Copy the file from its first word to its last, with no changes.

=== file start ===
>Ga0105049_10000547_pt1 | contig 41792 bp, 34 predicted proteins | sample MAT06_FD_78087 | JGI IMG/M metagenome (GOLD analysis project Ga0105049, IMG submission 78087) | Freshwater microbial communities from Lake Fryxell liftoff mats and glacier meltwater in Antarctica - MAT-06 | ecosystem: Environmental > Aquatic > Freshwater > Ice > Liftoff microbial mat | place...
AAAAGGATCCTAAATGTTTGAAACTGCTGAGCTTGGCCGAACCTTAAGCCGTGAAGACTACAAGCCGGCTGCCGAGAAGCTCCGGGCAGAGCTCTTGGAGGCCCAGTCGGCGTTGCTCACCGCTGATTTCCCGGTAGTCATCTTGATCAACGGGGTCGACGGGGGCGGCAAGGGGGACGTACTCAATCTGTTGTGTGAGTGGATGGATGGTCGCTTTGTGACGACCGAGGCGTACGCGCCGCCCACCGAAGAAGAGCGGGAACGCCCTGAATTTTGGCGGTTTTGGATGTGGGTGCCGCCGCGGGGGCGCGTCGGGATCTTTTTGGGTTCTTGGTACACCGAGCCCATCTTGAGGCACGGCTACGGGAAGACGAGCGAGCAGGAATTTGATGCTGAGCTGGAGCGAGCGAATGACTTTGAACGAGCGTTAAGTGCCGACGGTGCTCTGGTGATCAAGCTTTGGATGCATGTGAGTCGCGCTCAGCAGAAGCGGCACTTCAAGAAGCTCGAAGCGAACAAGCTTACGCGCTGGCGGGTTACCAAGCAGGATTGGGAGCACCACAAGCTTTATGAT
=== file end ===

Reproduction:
>Ga0105049_10000547_pt1 | contig 41792 bp, 34 predicted proteins | sample MAT06_FD_78087 | JGI IMG/M metagenome (GOLD analysis project Ga0105049, IMG submission 78087) | Freshwater microbial communities from Lake Fryxell liftoff mats and glacier meltwater in Antarctica - MAT-06 | ecosystem: Environmental > Aquatic > Freshwater > Ice > Liftoff microbial mat | place...
AAAAGGATCCTAAATGTTTGAAACTGCTGAGCTTGGCCGAACCTTAAGCCGTGAAGACTACAAGCCGGCTGCCGAGAAGCTCCGGGCAGAGCTCTTGGAGGCCCAGTCGGCGTTGCTCACCGCTGATTTCCCGGTAGTCATCTTGATCAACGGGGTCGACGGGGGCGGCAAGGGGGACGTACTCAATCTGTTGTGTGAGTGGATGGATGGTCGCTTTGTGACGACCGAGGCGTACGCGCCGCCCACCGAAGAAGAGCGGGAACGCCCTGAATTTTGGCGGTTTTGGATGTGGGTGCCGCCGCGGGGGCGCGTCGGGATCTTTTTGGGTTCTTGGTACACCGAGCCCATCTTGAGGCACGGCTACGGGAAGACGAGCGAGCAGGAATTTGATGCTGAGCTGGAGCGAGCGAATGACTTTGAACGAGCGTTAAGTGCCGACGGTGCTCTGGTGATCAAGCTTTGGATGCATGTGAGTCGCGCTCAGCAGAAGCGGCACTTCAAGAAGCTCGAAGCGAACAAGCTTACGCGCTGGCGGGTTACCAAGCAGGATTGGGAGCACCACAAGCTTTATGAT